Re-posted from Campus Morning Mail with permission.
The National Statement on Ethical Conduct in Human Research is a vitally important document for researchers and the public, because it determines what research is acceptable and guides how researchers should design studies to adhere to ethical practice. There is a current public consultation on changes to the statement. One proposed change is that this sentence:
- “Research may lead to harms, discomforts and/or inconveniences for participants and/or others.”
Becomes this sentence:
- “Research may lead to harm or discomfort for participants and/or others involved in the research or who experience the impact of the research”
Adding “the impact of the research” is a possibly enormous change to health and medical research, greatly increasing the scope of potential harms that researchers and ethics committees will have to consider.
What is research impact
The NHMRC defines research impact as the verifiable outcomes that research makes to knowledge, health, the economy and/or society, and not the prospective or anticipated effects of the research. This definition does not say “positive outcomes” and so negative outcomes are part of research impact.
Being optimistic, perhaps the proposed wording change will make it easier for researchers to get ethical clearance, because the potential downstream benefits of research (as well as the harms) will be more heavily weighted by ethics committees.
Perhaps my study previously rejected study of air pollution might now be allowed. I wanted to use covert pollution monitors on workers in drive-through restaurants because they are potentially exposed to high levels of particulate matter and other pollutants, particularly from diesel vehicles with idling engines. This study was rejected by ethics many years ago and I whenever I see a drive-through I think of the potential ongoing damage to workers’ lungs and brains. Perhaps the long-term benefits of changes to the workplace might have outweighed the risks of a covert study (a necessary design, as no fast-food company was willing to work with me).
Being pessimistic, extending the scope of potential harms to beyond the immediate study or experiment will very likely increase paperwork and could mean more studies are blocked by ethics.
For example, imagine an early trial of a new drug gave disappointing results which caused the share price of the sponsoring company to fall and some staff contracts to be cancelled. Should the researchers have considered this potential economic loss before conducting the study? It’s a foreseeable and likely impact of this kind of early phase drug trial, and is clearly a harm to those who lost dividends or employment.
As another example, imagine a study by Australian researchers finds that obese men in the USA are twice as likely to die in the next five years as non-obese men. A US insurance company cites this as justification for increasing premiums for obese men. Should the researchers have considered this potential economic impact before conducting their study?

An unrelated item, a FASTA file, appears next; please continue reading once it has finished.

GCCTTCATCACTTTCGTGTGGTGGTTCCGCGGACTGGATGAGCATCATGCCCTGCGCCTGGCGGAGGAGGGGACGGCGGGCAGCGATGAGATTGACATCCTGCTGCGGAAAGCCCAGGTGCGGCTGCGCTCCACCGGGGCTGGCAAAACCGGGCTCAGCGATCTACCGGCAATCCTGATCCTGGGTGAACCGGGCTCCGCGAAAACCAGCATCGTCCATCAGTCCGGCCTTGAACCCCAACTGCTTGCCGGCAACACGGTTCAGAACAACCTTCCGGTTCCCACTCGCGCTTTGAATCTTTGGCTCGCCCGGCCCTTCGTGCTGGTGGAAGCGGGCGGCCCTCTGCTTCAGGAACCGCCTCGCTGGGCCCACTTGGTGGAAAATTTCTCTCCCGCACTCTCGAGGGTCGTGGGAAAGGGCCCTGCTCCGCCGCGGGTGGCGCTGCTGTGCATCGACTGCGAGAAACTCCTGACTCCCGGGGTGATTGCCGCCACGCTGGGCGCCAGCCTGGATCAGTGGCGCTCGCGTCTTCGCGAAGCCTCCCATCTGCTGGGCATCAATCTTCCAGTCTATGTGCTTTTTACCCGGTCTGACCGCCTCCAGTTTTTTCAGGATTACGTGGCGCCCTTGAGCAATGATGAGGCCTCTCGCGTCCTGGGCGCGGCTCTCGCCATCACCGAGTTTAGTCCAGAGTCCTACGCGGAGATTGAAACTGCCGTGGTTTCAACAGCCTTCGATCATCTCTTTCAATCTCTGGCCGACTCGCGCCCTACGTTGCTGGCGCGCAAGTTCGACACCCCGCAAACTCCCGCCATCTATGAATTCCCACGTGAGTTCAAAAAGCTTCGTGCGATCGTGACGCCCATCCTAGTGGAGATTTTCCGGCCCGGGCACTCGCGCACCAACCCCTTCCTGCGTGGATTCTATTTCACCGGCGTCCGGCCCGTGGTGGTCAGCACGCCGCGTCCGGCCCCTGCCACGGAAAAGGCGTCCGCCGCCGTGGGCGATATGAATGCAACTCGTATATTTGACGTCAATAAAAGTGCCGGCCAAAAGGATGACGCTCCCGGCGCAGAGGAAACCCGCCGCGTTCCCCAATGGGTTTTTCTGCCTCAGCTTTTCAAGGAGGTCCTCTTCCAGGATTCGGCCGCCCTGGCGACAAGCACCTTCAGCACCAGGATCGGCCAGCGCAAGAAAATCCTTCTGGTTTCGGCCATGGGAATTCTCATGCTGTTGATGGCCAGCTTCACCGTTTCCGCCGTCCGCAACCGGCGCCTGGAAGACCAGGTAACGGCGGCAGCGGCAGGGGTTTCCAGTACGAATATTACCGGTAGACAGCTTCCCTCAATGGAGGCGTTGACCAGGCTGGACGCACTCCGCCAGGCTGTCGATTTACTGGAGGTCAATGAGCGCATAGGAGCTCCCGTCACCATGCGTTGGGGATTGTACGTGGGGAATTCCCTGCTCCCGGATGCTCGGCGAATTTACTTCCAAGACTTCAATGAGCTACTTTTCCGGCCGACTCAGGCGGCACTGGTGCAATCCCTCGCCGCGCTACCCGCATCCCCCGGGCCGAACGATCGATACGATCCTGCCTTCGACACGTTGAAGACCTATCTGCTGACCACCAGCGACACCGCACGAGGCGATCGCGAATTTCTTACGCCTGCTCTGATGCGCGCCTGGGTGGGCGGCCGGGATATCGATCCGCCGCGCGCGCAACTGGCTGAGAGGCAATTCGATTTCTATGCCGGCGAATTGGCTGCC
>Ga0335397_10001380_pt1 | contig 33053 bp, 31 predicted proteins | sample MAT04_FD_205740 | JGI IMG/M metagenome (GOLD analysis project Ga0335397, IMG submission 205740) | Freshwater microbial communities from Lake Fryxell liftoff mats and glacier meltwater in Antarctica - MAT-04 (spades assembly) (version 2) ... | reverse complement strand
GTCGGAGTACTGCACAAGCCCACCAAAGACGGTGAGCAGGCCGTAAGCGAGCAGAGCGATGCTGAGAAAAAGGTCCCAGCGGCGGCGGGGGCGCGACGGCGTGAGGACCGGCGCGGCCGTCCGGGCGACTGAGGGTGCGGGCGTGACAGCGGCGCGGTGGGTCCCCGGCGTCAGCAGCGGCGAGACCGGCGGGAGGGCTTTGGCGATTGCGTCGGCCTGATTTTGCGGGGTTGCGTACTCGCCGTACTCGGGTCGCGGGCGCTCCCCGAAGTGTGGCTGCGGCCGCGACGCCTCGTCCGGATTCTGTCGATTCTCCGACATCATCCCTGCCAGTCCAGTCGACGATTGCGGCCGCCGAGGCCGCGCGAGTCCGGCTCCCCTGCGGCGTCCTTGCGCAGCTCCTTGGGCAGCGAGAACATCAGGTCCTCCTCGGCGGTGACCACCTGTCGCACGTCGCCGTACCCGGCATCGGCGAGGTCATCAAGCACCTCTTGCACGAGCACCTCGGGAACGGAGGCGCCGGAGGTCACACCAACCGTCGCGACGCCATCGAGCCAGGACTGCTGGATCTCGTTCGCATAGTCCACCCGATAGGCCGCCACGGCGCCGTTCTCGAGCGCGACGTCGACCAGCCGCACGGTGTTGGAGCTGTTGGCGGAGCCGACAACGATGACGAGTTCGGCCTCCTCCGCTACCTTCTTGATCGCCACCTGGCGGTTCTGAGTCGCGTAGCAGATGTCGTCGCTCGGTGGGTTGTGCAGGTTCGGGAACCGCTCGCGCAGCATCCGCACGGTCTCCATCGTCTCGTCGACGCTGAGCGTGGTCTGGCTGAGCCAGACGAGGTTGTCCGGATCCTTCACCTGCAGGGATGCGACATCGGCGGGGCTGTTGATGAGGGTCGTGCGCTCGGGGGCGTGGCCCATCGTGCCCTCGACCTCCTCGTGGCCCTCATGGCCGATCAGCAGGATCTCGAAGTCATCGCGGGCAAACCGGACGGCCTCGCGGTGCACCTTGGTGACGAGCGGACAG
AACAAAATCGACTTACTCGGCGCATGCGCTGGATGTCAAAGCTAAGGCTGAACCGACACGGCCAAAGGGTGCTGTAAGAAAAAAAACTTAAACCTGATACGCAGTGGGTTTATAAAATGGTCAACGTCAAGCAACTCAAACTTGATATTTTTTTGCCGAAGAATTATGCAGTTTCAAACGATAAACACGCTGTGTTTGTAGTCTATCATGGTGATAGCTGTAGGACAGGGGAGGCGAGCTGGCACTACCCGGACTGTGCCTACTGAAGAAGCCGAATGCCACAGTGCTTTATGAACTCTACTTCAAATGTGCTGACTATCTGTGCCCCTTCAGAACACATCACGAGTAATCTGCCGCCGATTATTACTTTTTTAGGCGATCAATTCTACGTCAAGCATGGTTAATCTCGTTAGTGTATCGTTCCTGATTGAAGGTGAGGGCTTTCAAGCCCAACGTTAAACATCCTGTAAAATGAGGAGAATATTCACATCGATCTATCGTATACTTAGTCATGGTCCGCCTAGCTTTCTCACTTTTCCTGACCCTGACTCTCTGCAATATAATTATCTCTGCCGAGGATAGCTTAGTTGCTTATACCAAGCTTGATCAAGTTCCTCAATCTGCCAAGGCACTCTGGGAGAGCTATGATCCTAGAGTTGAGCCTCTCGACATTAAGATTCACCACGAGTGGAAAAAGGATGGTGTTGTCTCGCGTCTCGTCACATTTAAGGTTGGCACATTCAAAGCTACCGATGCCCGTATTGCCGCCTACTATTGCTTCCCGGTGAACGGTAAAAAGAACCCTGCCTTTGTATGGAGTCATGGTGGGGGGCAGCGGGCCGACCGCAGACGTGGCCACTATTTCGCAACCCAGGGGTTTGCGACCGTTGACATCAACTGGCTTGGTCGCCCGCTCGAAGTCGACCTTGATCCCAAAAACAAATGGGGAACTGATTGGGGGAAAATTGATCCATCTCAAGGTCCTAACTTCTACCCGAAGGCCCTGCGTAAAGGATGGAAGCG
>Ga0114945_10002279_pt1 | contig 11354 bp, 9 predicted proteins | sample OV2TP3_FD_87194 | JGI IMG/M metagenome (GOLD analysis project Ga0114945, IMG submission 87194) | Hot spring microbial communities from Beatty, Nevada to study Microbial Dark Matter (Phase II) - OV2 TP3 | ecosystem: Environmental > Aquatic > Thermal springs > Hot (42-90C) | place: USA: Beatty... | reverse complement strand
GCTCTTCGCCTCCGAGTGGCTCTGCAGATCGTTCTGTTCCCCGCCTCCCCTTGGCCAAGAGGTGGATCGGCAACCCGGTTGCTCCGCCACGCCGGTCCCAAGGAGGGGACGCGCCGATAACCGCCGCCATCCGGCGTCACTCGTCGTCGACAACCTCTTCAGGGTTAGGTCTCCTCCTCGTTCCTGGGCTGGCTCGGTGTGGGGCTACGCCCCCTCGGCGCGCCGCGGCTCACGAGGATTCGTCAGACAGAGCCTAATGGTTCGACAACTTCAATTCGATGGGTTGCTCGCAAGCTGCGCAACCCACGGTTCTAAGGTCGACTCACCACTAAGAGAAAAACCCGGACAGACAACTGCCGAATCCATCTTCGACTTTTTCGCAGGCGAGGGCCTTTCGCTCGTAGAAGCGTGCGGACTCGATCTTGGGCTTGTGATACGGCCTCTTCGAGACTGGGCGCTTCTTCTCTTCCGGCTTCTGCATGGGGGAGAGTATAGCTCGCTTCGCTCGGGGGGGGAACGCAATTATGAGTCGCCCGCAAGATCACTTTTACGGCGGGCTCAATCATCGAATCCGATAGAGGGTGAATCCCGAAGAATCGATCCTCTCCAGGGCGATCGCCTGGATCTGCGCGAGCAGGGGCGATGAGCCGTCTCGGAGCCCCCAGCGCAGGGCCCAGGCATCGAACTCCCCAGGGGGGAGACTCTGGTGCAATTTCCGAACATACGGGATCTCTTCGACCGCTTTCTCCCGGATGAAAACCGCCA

Possibly these are easy examples for ethics committees, and the economic cost is easily outweighed by the knowledge gain. But might a small gain in knowledge be outweighed by a potential million-dollar loss? Will the staff who lost their job or obese men from the USA be able to claim that the study was unethical and sue the researchers? Should the researchers have considered the potential of being sued as another potential long-term impact? Might researchers need to document a wide range of impacts – however unlikely – to protect themselves?
Research impacts often happen many years after the research is completed, which makes them difficult to predict. As an example, a recent analysis from the UK found that the average gap between a paper being published and cited in policy was 10 years. So will researchers need to consider the next ten years and beyond when considering the potential harms of their research?
Including research impact will likely mean a big increase in paperwork for researchers and workload for ethics committees. It could even mean that more researchers abandon studies that they perceive as having little chance of getting through ethics. Our previous survey found that 25% of Australian researchers had abandoned a study due to concerns with getting ethical clearances, and 43% had changed their projects to get through ethics. We might end up with fewer risky studies, but many huge breakthroughs in science would be considered risky by some groups.
Think of the recent RECOVERY trial that found an incredible breakthrough for treating COVID-19 but also showed no benefit for Trump’s favoured treatment of hydroxychloroquine. Some consequences of this finding were that the researchers received hate mail and there was political fall-out for Trump. These are clear social impacts of the research, but it would be a huge mistake to involve politics in research ethics.
Will the additional consideration of research impacts greatly increase safety for patients and the public? I’ve been involved in over 200 studies, and I can recall two incidents where there was an ethical issue. Once when I accidentally emailed confidential information to the wrong person, and once when a participant was bitten by a dog and blamed the trial treatment. From my admittedly narrow perspective, there is not an epidemic of unethical research or bad practice in Australia.
Research ethics and research impact are both hugely important and every Australian researcher should seriously consider both throughout their career. However, formally linking ethics and impact could create an enormous change to what research is conducted in Australia, with flow-on impacts on Australia’s society, economy and health.